By Emeka OMEIHE
Given the outcome of the last elections in Imo State, one would have been hesitant to interrogate so soon after, the outgoing administration of Governor Rochas Okorocha. Not because there are no issues deserving of such grill.
It does appear however, he would not allow the ruffled political atmosphere peter out. He seems to have found his voice once again, stirring so much controversy. Last Wednesday, he organized a media briefing in which he dwelt extensively on the giant strides he claimed to have recorded in the education sector. He told his audience with much confidence that he has established six new universities, four new polytechnics and two colleges of education fully ready to resume academic activities.
Okorocha sought justification for the litany of his new tertiary institutions with statistics of students of Imo State origin who enlisted for the Unified Tertiary Matriculation Examination UTME from 2012 to 2018. According to the figures, Imo had 183, 865 applicants in 2012 representing the highest number of applicants followed by Delta State with 88, 876. In 2013, it recorded 134, 610 again followed by Delta with 101, 610. Also in 2017, the figure was 101, 868 and 92, 890 in 2018.
Barely 10 per cent of this population got admission in the nation’s tertiary institutions, hence the imperative for these new institutions to take care of the burgeoning student population, he told his audience. The new universities which he claimed the state House of Assembly has made necessary laws for their establishment are: University of Agriculture and Environmental Services Aboh/ Ngor-Okpala and Umuagwo where the state polytechnic is currently located, University of Science and Technology Onuimo and University of Creative Technology Omuma Isiaku/ Nkwerre.
There is also the University of Medical Sciences at Ogboko and Marine University, Oguta which he said is still under construction. Okorocha further justified the University of Medical Sciences on the ground that his regime built new ultra-modern 200 bed hospitals in each of the 27 local government areas of the state that will provide outreach services to it. A day after the press conference, he was sighted displaying a certificate said to be operating license issued by the NUC for one of the universities.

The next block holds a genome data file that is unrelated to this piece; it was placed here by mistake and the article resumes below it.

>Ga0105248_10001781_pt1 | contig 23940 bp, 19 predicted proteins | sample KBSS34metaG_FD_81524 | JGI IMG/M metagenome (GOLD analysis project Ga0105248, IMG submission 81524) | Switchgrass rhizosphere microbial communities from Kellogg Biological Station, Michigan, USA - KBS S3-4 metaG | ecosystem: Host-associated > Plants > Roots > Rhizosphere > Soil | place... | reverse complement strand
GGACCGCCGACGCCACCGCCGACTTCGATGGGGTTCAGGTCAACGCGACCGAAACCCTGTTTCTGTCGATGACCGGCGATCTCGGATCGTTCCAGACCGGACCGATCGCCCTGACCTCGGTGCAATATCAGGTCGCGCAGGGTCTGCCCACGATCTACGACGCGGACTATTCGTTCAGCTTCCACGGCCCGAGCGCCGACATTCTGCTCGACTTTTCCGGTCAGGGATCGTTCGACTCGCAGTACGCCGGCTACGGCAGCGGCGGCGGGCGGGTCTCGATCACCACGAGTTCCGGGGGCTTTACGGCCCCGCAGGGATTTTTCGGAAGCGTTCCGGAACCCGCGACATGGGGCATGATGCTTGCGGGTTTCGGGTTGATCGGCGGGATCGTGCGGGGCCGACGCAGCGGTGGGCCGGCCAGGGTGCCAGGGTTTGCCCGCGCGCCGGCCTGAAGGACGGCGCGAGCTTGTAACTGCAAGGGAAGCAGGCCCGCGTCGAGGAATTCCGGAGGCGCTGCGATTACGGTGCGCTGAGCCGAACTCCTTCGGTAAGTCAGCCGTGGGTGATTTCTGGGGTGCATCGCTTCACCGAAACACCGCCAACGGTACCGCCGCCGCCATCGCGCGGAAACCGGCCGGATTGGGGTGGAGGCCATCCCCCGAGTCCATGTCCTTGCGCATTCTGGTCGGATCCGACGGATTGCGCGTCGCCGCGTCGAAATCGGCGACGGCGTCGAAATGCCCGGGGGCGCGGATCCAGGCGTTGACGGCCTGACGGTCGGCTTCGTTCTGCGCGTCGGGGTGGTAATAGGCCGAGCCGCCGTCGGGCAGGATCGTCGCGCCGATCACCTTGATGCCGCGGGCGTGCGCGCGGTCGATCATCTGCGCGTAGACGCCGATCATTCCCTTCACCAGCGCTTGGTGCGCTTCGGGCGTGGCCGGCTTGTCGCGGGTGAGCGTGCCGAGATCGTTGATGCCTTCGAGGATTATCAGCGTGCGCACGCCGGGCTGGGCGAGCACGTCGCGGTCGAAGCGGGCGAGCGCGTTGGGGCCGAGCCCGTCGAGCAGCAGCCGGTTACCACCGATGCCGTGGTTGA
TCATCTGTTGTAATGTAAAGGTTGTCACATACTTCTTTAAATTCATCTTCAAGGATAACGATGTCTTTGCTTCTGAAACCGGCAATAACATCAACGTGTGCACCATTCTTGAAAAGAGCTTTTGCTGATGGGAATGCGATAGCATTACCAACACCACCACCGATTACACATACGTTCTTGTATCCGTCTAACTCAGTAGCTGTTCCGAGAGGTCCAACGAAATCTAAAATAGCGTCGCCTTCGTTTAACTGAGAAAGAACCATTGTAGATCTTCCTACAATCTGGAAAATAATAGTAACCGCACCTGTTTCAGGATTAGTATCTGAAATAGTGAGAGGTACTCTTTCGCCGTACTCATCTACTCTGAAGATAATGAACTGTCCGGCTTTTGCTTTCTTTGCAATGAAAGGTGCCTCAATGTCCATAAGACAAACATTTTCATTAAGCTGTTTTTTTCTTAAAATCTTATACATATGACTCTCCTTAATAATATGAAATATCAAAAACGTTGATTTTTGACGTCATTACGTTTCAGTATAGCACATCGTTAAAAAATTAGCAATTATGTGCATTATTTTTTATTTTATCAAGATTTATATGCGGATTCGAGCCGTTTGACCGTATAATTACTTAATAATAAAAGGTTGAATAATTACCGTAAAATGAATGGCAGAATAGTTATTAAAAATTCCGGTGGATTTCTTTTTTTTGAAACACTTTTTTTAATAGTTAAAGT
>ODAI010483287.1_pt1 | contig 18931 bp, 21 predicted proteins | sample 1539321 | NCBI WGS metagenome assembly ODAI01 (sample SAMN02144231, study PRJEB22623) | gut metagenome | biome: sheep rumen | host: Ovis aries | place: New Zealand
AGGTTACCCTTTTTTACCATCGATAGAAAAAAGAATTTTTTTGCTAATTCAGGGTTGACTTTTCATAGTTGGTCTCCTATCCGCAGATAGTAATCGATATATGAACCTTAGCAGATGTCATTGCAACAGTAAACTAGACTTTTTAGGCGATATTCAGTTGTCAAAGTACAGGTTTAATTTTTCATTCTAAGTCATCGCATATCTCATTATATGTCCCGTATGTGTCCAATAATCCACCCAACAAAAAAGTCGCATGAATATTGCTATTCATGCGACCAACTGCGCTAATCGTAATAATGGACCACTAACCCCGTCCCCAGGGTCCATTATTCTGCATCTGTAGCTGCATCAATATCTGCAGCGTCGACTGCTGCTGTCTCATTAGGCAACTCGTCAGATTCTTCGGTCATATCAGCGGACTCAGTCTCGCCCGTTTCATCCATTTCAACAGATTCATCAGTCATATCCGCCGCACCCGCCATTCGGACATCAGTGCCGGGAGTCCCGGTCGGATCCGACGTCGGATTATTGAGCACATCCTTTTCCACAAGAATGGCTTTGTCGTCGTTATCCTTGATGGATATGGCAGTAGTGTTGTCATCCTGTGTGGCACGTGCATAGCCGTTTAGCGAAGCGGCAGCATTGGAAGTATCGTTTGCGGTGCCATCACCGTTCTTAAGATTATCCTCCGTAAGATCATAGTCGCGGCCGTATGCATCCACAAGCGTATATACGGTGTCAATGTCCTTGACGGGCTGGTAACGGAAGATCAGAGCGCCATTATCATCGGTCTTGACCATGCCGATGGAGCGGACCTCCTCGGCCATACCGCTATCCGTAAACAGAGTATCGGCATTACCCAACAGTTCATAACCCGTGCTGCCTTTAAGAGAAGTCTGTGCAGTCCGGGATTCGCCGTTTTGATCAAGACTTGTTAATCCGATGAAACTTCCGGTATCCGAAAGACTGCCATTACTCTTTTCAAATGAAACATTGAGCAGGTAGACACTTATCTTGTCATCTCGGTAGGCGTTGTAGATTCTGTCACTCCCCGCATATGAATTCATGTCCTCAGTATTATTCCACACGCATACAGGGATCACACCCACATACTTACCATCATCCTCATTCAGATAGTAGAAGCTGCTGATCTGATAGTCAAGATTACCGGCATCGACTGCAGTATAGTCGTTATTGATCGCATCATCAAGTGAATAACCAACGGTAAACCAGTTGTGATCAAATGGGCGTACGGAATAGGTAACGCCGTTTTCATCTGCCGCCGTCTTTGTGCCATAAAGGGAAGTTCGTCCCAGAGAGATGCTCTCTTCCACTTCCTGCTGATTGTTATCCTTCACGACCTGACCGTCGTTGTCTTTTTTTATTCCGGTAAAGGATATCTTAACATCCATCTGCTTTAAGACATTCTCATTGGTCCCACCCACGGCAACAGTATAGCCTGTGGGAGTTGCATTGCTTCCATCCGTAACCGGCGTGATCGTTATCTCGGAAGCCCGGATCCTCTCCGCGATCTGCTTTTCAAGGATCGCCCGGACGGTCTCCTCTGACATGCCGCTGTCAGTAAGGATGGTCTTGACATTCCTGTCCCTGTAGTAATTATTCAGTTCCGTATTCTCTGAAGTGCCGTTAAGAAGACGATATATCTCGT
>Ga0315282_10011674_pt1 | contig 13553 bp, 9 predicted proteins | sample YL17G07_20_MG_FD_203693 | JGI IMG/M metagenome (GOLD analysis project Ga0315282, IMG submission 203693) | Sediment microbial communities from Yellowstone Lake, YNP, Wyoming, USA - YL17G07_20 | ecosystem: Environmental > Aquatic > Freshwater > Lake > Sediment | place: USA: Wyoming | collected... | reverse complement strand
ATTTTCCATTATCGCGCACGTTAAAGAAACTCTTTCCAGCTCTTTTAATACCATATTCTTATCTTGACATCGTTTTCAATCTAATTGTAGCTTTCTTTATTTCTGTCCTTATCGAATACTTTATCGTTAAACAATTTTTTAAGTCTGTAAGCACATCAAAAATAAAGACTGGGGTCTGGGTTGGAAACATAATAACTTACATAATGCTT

Those conversant with events in Imo State especially as they relate to the education sector must have received these disclosures with mixed feelings. There is first, the temptation to be swayed by the news. This is especially so given the limited admission spaces hitherto available to indigenes of the state in existing higher institutions.
There is thus, the temptation to jump at the seeming rosy picture painted by Okorocha on which basis he seeks to justify the replication of universities and polytechnics in a manner that suggests he lacks proper understanding of the difference between universities and glorified secondary schools. A cursory appraisal will expose the inherent contradictions in some of the issues that have been traded.
And as can be gleaned from statistics of UTME applicants within the timeframe, there have been a steady and sharp drop in the number of applicants from the state, dropping to an all time low of about 50 per cent in 2018 from the 2012 position. We needed to be told the factors responsible for the huge drop in the number of UTME applicants from the state.
It is vital to account for this drop given fears that the trend could continue. If the trend continues, the very reasons on which he rationalized the establishment of the new institutions would have become demonstrably superfluous. He may as well discover that he has no need for the many universities and polytechnics he claimed to have established.
Had his government subjected these figures to some form of rudimentary analysis, they may have discovered to their chagrin that the figures have been on a steady decline. The next thing is find out why it is so. With such inquisition they may discover that low standard of the much dramatized free education programme may have been largely contributory to the drop. It also bears positive correlation with the level of success recorded by its students in the relevant qualifying examinations for UTME applicants.